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Equipment

Here’s what you’ll need depending on your welding method.

TIG Equipment

You need to use a pure argon shielding gas for cast aluminum. You can also mix the argon with up to 25% helium for thick metal pieces.

Keep the gas flow at around 17 cfh for every 1/2 inch of cast aluminum. You can turn up the flow to 20 cfh if the arc is unstable from the ambient airflow.

Get 4043 fillers since you’ll most likely use 3XX cast aluminum alloys. The filler’s thickness should be around 1/16 to 3/16 inches in diameter.

An AC TIG welder with a cleaning action should do the job.

MIG Equipment

You’ll also use pure argon shielding gas for the MIG welder, just like with TIG welding. 

Get a welding wire like 4043 or 5356 that works for most cast aluminum alloys. I recommend a 5356 aluminum MIG wire instead of a 4043 one to avoid possible wire-feeding problems.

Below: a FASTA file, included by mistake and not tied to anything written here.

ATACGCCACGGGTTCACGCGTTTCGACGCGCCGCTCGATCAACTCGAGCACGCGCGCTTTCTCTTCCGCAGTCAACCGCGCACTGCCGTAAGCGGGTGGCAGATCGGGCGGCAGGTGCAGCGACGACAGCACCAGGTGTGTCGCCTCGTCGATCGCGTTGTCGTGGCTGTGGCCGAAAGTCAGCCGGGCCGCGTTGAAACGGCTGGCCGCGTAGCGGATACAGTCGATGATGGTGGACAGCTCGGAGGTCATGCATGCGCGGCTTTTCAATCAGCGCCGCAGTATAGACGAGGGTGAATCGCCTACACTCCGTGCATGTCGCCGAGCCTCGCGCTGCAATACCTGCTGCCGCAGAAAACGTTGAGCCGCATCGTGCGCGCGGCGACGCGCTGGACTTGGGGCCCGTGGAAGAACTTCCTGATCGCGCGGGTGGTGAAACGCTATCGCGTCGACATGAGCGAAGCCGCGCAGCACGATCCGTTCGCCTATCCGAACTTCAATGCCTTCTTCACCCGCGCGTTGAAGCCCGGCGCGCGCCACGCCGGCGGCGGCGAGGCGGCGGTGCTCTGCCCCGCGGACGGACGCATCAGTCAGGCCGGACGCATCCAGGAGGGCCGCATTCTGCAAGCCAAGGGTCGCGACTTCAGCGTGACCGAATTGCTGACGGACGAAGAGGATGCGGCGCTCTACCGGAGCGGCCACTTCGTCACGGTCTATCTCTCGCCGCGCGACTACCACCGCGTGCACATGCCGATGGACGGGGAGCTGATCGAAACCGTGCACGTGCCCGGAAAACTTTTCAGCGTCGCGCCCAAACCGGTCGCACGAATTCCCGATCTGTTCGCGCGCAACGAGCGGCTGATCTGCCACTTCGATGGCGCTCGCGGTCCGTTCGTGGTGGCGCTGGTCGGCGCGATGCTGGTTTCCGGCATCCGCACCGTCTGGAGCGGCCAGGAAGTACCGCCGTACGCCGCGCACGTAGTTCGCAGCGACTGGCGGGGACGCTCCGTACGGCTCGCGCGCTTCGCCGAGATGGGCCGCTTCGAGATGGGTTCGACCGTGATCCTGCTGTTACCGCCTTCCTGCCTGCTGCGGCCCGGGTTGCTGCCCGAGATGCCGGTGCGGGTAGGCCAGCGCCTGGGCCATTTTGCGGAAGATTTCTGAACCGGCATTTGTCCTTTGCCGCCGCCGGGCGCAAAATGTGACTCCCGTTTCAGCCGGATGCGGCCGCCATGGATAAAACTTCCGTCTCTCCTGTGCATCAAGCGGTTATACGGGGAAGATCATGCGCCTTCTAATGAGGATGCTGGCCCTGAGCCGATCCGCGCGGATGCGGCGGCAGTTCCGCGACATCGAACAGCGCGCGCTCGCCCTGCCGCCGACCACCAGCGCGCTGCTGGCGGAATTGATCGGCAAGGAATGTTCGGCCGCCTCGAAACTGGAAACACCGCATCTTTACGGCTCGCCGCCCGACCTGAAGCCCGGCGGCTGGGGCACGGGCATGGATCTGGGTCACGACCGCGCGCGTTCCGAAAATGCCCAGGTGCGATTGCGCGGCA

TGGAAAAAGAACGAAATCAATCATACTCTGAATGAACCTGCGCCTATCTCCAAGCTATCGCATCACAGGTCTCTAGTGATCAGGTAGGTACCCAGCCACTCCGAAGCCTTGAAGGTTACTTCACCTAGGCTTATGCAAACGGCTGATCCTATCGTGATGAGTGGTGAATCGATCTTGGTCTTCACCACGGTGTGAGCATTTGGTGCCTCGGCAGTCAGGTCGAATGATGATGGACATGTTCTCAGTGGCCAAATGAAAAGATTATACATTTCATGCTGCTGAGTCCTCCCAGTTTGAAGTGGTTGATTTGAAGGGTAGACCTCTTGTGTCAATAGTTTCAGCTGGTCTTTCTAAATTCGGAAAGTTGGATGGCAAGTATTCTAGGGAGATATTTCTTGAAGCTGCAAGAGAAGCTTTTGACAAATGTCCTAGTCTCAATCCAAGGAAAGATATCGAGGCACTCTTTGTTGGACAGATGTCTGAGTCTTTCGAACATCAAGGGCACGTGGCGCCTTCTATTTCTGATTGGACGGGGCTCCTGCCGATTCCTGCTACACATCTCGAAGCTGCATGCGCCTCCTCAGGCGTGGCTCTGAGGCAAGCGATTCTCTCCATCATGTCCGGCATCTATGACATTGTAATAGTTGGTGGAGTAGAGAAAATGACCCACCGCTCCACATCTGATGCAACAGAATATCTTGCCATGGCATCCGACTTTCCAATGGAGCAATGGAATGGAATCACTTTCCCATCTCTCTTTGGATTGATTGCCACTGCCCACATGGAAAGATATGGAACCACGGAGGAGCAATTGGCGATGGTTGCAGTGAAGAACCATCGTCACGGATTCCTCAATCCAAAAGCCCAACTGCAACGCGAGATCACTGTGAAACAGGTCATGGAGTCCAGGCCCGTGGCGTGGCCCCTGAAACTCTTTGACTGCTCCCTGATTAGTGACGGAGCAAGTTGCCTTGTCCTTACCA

You’ll need an oversized tip for cast aluminum. This is because the aluminum wire expands with heat. A normal tip may get stuck when the wire is hot.

Safety Precautions

Safety precautions are crucial when welding cast aluminum.

Here’s why:

Cast Aluminum Doesn’t Change Color When It’s Hot

It’s hard to tell the difference between hot and cold cast aluminum. So, always wear your PPE.

Cast Aluminum Fumes Are Hazardous

The fumes that come from welding cast aluminum can harm your lungs in the long term. Neglecting these fumes can eventually lead to aluminosis, an irreversible lung disease.

I recommend getting a fume extractor to protect your health.

Cast Aluminum Is Very Reflective

Cast aluminum has high reflective properties. This puts you at risk of UV-related injuries such as welder’s eye.

Wearing goggles can help reduce the risks.

Conclusion

The alloy elements and the casting method determine the weldability of cast aluminum.

You can weld 3XX and 1XX alloys. You can also weld cast aluminum that is made by sand casting, investment casting, or permanent mold casting. Die castings won’t weld easily.

I recommend TIG welding cast aluminum simply for its convenience.